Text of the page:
Get the latest retail news straight to your inbox

    Don’t go searching for insights in the retail space, we deliver them direct.
    The week's most important retail news, delivered to your inbox every Friday.

Toy wars - Hasbro vs Mattel

The Hustle reported that as Toys ‘R’ Us readies to officially put the nail in the toy chest, US toymakers like Hasbro continue to struggle. After Toys ‘R’ Us blew up in Q4, Hasbro’s projected holiday sales dropped 13% as brands like Nerf and My Little Pony underperformed. But Mattel, on the other hand, is killing it. Sales dropped 5%, but better-than-expected results from its Barbie and Hot Wheels brands caused the company’s stock price to jump 23%. Hasbro and Mattel have very different business models. Nerf and My Little Pony are a small fraction of Hasbro’s bread and butter. Its financial success relies mainly on Disney’s movie slate, and no Star Wars or Disney princess movies were released during the 2018 holiday season. In contrast, Mattel relies on its core franchises to bring home the bacon. Luckily for Hasbro, the Disney toy closet is jam-full in 2019.

Payless prepares second bankruptcy

Bloomberg reported that Payless Inc. is preparing for its second trip to bankruptcy court with a plan that could drastically shrink the size of the discount shoe chain. The retailer is seeking a loan to get through bankruptcy proceedings and discussing plans to shutter a significant portion, and potentially all, of its North American stores. Payless would become the latest in a wave of retail bankruptcies during the past two years as online rivals and heavy debt overtake once-iconic brands like Toys “R” Us and Sears. Payless was founded in 1956 with the goal of selling affordable shoes in a self-service setting and says it’s the largest specialty footwear chain in the Western Hemisphere. The chain employs more than 18,000 globally and operates about 3,600 outlets worldwide, with more than 2,700 in North America.

JB Hi-Fi reports profit up 5.5% in first half

According to results lodged with the ASX, JB Hi-Fi reported that strong growth in communications, games hardware, audio, fitness and connected technology categories over the first half of FY19 drove a 5.5% year-on-year increase in net profit after tax to $160.1 million. Group earnings per share reached $1.39 cents per share, a 5.4% increase, while total sales grew 4.2% to $3.8 billion for the six months ended 31 December 2018. JB Hi-Fi noted both the Australian and New Zealand arm of the business delivered sales and earnings growth, as well as recently acquired The Good Guys. While website sales saw strong growth, a drop in third-party marketplace sales led to online sales falling 2.4% to $70.7 million.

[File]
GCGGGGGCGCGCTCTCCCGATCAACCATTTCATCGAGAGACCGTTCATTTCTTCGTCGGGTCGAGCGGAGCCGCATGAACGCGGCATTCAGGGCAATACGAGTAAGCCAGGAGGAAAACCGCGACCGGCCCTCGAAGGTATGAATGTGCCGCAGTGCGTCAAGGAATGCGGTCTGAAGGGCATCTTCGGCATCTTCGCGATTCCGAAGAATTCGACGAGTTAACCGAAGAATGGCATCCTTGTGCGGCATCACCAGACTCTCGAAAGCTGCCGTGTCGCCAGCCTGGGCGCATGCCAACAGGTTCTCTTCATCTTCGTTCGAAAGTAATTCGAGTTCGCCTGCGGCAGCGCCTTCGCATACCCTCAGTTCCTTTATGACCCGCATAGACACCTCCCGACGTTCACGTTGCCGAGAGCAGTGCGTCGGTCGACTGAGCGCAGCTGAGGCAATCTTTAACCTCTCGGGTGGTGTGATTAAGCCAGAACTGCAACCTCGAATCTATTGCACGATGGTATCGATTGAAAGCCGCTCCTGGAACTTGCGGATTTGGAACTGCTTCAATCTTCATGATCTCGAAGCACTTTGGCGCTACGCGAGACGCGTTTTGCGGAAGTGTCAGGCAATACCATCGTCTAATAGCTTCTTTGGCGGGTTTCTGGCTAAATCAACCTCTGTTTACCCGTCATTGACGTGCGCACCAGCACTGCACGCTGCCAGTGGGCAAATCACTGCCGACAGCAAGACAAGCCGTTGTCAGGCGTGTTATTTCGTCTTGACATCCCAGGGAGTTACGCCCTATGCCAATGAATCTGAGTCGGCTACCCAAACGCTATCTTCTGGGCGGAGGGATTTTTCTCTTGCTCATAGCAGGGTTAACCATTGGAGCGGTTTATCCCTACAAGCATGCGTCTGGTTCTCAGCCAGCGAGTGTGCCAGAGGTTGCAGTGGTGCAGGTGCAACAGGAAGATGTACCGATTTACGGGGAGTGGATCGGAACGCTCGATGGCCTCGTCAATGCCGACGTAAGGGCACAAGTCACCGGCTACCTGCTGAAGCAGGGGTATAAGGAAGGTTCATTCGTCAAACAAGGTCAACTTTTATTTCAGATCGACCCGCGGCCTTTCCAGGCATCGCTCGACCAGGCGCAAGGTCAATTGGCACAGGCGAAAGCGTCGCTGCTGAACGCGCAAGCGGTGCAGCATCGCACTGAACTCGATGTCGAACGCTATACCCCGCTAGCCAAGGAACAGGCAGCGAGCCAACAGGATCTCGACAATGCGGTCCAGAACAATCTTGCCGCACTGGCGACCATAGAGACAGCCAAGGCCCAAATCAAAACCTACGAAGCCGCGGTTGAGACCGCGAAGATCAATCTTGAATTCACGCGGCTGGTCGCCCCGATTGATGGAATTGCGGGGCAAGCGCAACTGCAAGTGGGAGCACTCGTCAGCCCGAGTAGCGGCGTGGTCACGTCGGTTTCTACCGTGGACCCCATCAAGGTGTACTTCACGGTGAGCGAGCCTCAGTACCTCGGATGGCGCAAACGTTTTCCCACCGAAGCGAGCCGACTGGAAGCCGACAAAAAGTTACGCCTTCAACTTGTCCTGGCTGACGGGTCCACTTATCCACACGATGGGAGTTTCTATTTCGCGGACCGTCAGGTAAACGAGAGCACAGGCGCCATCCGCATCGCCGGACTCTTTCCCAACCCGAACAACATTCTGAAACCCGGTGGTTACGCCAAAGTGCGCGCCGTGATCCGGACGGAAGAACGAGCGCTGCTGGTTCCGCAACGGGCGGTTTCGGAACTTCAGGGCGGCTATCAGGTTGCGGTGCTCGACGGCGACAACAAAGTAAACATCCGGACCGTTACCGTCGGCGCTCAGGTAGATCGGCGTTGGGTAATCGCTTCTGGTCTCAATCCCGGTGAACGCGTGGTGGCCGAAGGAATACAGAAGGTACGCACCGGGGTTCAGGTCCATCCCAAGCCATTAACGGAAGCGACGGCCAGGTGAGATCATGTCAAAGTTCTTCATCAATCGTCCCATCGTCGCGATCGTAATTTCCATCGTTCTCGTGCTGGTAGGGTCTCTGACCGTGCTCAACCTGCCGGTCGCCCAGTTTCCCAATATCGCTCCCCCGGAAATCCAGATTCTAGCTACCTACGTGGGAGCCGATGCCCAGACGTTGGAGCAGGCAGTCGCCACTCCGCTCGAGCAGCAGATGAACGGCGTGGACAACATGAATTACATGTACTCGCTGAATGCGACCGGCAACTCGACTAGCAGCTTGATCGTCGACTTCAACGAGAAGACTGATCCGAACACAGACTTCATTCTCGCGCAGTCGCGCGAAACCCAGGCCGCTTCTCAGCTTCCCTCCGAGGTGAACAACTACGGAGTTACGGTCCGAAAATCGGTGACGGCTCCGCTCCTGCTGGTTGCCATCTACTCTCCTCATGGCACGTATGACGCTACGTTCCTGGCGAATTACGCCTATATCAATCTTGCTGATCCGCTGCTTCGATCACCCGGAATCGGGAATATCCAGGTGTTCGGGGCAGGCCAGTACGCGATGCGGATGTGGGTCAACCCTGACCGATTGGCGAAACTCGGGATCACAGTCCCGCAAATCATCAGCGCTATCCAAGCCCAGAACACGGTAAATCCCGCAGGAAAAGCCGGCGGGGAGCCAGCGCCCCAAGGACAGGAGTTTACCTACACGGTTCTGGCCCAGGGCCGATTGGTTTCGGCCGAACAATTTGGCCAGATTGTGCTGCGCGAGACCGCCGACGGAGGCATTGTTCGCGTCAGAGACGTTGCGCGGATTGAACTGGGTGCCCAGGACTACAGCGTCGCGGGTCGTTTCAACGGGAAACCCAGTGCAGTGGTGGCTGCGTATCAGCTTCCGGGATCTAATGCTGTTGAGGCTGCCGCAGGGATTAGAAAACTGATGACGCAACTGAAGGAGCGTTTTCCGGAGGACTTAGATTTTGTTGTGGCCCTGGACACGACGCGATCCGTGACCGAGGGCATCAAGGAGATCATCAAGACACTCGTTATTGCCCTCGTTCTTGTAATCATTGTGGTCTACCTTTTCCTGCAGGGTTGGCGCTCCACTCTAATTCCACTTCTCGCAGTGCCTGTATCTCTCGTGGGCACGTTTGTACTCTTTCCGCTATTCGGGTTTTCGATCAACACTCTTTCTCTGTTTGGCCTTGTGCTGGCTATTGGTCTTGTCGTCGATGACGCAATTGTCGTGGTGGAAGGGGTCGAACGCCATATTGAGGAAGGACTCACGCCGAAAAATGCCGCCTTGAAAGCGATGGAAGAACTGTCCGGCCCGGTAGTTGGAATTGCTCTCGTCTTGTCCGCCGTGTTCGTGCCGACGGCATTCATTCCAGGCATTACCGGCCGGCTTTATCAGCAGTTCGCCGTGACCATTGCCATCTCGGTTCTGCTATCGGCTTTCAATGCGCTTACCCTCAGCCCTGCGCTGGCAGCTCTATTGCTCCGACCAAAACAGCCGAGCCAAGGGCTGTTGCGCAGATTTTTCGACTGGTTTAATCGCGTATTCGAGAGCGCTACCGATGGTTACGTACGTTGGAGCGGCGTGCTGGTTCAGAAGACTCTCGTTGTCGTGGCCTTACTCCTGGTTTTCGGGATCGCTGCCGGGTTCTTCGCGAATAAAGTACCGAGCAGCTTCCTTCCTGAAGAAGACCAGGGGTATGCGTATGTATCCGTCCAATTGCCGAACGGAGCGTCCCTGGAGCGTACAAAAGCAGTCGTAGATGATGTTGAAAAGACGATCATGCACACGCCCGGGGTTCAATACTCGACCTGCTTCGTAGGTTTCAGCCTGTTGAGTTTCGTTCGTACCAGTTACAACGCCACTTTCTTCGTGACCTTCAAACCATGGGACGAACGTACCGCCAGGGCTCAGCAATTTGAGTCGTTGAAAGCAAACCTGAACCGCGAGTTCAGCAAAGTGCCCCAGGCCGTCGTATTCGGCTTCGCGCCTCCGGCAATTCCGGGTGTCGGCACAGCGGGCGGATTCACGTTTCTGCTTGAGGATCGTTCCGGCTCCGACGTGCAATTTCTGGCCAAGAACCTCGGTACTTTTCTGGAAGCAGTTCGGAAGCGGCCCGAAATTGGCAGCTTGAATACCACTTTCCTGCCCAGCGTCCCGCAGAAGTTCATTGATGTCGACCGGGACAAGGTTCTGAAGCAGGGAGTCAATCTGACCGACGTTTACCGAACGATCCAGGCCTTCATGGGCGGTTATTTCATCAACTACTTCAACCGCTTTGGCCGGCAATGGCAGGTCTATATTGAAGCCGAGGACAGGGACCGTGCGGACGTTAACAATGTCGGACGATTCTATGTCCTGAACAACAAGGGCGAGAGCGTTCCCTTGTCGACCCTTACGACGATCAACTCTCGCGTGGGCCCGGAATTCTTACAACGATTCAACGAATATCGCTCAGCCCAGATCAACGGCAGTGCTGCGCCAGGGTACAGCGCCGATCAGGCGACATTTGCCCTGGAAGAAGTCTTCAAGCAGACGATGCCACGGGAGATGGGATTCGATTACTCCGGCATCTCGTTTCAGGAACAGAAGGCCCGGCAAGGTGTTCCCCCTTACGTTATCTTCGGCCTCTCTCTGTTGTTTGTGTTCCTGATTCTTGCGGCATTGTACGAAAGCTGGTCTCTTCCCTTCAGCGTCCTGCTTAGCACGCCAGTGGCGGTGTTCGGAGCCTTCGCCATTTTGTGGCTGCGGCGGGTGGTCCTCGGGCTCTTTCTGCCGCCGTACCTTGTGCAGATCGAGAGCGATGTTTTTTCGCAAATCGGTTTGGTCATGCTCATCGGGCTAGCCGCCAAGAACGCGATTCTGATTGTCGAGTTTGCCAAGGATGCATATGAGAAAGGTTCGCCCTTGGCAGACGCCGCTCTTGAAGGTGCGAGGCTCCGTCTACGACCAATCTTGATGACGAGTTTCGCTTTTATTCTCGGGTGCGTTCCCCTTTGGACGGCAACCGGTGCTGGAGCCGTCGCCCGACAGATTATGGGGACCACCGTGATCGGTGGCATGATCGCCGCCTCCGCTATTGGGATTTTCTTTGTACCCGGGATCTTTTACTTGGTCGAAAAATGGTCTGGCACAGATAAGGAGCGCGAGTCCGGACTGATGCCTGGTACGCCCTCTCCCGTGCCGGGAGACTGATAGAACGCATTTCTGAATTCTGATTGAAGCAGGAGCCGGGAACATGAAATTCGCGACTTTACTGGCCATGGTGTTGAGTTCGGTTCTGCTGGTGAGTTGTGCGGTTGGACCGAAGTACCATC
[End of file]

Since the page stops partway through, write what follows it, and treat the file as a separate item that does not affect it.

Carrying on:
Retail gloom and credit squeeze dominate property agenda

The AFR reported that concerns about the retail sector are dragging down sentiment across the property sector, according to the latest quarterly NAB commercial property survey. At the same time for players in the property market, getting access to finance, both debt and equity, is more difficult than it has been at any time since NAB began its survey almost a decade ago. The unease in the retail sector moderated only slightly, from negative 20 points to negative 18 points. Looking ahead, property professionals expect both debt and equity funding conditions to worsen further over the next three to six months, the survey found.

Foot Locker invests US$100m into online sneaker company 

The Hustle reported that Foot Locker invested US$100m in GOAT Group, the online sneaker marketplace for rare and high-end kicks. According to TechCrunch, the companies said that the investment will eventually lead to the two companies combining their efforts across their digital and physical retail platforms. Foot Locker is yet another store falling victim to the shifting retail sands, closing 110 stores last year and 147 in 2017. But, the investment in GOAT could be its shot at staying relevant. Founded in 2015, today GOAT has over 12m active users on the platform, up from last year’s 2.5m sneakerheads. Sneaker resale is incredibly hot right now, and these days it’s attracting more than your average hypebeast. Farfetch acquired online sneaker marketplace Stadium Goods for US$250m in December, and StockX hauled in US$44m in 2018.

David Jones CEO David Thomas departs

The AFR reported that David Jones has been rocked by its second scandal in less than 10 years, with chief executive David Thomas resigning despite being cleared of a discrimination complaint, the fourth CEO to depart in five years. DJs said Mr Thomas' successor would be announced in due course and Woolworths chief executive Ian Moir will work directly with the DJs management team in the interim. On the trading front, the retailer has been discounting heavily to lure shoppers amid the worst discretionary retail conditions since the global financial crisis. DJs' sales tanked in the run-up to Christmas, with same-store sales growth slowing to just 0.9% in the 26 weeks ending December 23 after rising 2.4% in the 20 weeks ended November 11. This followed a 3.3% fall in same-store sales in the year-ago period.

Walgreens pioneers a freaky future for the frozen foods aisle